This is more or less just a post for myself. I always end up dumping a couple of hours into this problem whenever I get a new machine for work -- surprise! I work for Docker now -- and tonight especially I really could have used this post instead of wasting that time researching the problem all over again. I choose Thinkpads when I have a choice, because the popular alternative is stupid.

Anyway, I use Linux Mint with Cinnamon, and LM18 is the current version. It's based on Ubuntu 16.04. I've chosen a P50 and upgraded the RAM to 64GB. Everything works out of the box, including the weird dual graphics situation going on under the hood. However, I want a super sensitive Trackpoint. The sensitivity settings are under something like /sys/devices/platform/i8042/serio1/serio2/ in the sensitivity, speed and inertia files. I like to keep mine at about 255, 230, and 4, respectively. The value of 255 is maximal, btw.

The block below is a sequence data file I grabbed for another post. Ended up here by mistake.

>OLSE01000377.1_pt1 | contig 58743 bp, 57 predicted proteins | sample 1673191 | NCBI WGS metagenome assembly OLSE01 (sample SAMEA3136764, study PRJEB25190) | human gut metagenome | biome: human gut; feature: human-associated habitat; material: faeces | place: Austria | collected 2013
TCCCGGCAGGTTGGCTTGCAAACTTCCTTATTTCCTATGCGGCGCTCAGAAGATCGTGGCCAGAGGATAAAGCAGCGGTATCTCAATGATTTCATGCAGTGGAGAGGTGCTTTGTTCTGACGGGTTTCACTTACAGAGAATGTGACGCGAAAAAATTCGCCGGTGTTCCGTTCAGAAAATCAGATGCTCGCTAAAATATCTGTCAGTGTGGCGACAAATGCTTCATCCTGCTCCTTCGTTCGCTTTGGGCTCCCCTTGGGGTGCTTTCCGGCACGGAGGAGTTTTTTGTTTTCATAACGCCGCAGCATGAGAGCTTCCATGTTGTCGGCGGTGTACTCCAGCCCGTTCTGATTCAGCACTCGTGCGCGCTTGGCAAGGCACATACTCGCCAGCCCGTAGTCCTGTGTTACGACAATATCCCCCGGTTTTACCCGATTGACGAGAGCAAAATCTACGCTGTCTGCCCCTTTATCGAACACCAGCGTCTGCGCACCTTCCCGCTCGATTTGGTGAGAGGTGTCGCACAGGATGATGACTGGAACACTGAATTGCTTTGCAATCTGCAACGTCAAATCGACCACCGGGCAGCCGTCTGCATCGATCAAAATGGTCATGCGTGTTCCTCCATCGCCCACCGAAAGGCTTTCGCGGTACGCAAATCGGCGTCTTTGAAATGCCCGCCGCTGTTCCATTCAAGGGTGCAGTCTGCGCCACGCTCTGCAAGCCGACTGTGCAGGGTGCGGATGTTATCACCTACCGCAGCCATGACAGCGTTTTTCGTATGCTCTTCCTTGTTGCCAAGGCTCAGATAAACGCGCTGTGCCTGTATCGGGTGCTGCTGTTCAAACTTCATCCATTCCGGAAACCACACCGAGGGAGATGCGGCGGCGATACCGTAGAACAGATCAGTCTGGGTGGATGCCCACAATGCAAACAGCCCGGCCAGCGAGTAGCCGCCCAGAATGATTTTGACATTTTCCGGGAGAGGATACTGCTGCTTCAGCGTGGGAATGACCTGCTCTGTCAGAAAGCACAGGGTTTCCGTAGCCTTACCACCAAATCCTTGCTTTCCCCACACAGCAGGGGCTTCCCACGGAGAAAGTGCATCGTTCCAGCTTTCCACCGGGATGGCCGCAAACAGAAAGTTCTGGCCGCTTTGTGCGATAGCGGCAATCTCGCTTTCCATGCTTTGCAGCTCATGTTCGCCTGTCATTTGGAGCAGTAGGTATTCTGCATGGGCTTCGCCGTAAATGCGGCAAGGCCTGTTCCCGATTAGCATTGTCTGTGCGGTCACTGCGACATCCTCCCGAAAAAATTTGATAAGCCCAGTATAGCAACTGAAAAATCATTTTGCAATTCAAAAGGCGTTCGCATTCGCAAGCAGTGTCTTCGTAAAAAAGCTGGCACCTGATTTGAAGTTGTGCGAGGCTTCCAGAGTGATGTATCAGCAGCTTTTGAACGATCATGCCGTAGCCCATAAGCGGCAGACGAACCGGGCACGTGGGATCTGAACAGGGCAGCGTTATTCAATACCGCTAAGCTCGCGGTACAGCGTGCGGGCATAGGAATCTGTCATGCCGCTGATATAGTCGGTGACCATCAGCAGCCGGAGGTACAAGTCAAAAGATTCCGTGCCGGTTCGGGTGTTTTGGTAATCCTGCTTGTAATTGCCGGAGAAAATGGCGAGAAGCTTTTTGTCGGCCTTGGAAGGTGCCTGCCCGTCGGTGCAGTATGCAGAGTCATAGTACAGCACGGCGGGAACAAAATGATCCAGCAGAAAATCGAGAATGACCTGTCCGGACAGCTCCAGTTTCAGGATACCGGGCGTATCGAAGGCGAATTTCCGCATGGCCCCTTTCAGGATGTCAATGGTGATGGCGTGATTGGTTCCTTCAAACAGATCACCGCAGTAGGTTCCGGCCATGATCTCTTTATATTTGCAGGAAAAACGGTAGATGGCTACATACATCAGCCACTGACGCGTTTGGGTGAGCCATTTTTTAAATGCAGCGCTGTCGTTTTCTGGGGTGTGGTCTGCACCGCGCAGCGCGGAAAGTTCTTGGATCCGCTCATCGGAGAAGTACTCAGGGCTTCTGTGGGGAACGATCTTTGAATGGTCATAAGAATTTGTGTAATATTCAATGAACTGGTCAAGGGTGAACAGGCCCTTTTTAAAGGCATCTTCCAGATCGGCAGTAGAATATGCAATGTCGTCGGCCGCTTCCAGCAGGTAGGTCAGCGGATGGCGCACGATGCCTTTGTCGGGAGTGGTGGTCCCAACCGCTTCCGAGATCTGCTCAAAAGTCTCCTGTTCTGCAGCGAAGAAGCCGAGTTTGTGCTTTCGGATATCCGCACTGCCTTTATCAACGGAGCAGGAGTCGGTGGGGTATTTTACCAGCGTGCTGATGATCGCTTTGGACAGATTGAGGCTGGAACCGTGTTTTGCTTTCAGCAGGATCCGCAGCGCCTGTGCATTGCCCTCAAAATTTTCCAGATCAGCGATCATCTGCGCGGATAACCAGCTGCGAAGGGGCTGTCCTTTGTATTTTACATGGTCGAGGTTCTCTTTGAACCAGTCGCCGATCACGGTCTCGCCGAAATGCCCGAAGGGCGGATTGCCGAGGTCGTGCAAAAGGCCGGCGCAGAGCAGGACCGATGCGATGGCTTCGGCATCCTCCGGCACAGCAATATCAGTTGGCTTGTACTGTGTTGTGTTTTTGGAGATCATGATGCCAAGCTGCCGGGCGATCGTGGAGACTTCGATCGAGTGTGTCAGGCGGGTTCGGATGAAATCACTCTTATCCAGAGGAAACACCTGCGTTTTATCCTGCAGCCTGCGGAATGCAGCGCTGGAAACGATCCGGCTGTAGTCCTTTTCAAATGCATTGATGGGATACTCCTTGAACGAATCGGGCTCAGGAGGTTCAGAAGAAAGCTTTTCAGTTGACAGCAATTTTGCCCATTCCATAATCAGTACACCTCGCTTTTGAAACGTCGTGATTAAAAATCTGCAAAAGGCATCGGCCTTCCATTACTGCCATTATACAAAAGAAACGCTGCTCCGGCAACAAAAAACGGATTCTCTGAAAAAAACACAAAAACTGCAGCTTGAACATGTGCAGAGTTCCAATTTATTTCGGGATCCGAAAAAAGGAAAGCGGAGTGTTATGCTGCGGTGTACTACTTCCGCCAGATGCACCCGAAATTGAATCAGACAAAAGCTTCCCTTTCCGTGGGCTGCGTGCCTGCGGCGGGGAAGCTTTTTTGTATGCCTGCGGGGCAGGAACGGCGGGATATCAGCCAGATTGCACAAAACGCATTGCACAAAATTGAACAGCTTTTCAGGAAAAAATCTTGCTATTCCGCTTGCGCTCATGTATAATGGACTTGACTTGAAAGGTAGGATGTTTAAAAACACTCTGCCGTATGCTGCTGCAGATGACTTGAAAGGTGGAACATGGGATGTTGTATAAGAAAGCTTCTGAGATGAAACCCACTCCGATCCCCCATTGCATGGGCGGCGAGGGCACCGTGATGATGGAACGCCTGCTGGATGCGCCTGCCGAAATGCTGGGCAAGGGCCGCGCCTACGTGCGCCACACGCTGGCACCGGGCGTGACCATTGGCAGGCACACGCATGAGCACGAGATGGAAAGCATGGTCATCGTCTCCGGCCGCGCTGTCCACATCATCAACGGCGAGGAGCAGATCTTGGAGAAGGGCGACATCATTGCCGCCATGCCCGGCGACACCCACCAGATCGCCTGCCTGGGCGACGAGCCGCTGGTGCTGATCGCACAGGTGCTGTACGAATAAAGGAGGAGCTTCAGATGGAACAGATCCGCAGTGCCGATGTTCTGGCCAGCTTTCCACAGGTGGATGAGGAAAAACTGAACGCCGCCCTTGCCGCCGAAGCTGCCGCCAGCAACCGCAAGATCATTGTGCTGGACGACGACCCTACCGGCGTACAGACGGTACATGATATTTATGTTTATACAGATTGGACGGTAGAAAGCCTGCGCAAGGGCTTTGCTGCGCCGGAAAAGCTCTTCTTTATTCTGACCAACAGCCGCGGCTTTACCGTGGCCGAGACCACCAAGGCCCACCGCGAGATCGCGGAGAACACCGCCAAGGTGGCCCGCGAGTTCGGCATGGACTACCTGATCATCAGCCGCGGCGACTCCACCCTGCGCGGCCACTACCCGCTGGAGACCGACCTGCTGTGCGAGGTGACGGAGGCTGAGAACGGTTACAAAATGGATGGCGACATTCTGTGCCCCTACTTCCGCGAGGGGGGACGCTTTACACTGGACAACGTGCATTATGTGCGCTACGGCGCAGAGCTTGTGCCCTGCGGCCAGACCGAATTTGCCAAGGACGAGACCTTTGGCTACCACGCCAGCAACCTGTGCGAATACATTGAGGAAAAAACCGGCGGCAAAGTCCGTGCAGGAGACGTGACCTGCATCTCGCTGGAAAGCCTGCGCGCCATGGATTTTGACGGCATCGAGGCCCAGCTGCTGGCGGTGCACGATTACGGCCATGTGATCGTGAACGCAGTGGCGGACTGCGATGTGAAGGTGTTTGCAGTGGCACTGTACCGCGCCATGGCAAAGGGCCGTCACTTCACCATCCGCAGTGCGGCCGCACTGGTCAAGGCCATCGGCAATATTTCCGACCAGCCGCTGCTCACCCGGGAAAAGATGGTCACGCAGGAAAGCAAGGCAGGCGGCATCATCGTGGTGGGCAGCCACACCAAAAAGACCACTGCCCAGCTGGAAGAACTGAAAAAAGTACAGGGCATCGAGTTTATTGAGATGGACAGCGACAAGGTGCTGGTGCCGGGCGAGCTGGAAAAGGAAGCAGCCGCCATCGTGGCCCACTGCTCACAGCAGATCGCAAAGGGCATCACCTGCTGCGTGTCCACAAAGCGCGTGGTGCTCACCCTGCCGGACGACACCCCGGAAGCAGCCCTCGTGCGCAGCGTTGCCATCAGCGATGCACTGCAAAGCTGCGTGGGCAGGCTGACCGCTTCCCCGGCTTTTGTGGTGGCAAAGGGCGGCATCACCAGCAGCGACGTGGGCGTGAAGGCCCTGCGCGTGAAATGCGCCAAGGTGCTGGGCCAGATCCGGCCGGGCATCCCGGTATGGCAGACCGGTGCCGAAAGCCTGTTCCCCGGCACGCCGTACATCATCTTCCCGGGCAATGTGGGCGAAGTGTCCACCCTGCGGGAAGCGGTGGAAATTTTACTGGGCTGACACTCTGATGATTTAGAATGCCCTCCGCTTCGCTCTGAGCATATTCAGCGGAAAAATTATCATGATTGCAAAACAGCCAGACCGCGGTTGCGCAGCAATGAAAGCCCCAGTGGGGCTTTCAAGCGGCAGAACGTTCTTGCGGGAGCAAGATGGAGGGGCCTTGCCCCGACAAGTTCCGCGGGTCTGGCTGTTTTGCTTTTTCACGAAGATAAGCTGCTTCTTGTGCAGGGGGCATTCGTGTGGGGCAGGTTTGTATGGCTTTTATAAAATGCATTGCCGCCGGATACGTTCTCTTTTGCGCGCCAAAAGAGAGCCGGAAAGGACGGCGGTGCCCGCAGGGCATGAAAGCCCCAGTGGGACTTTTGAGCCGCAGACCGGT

Now, simply dumping my preferences into those files works for the current session. Meaning, when I reboot the machine, they are reset to their defaults. So I'm using systemd to write values into these files on boot. I've got a /etc/tmpfiles.d/tpoint.conf file with the following contents:

w /sys/devices/platform/i8042/serio1/serio2/speed - - - - 230
w /sys/devices/platform/i8042/serio1/serio2/sensitivity - - - - 255
w /sys/devices/platform/i8042/serio1/serio2/inertia - - - - 4

Now, this works great. However, after I resume (or thaw) from a suspend (or hibernate), the location of these config files changes. So what I've done is added a simple shell script to /etc/pm/sleep.d/trackpoint-fix which contains the following:

#!/bin/bash
# set sensitivity/speed of trackpoint on resume
case "${1}" in
	suspend|hibernate)
		# suspending to RAM
		sleep 0
		;;
	resume|thaw)
		# resume from suspend 
		newdir=$(find /sys/devices/platform/ | grep sensitivity | sed -e "s/sensitivity//")
		echo 230 | sudo tee > ${newdir}speed
		echo 255 | sudo tee > ${newdir}sensitivity
		echo 4 | sudo tee > ${newdir}inertia
		;;       
esac   

This is pretty self-explanatory. I dig around for the new location of these configuration files and then dump my favorite values into them. That's all there is to it.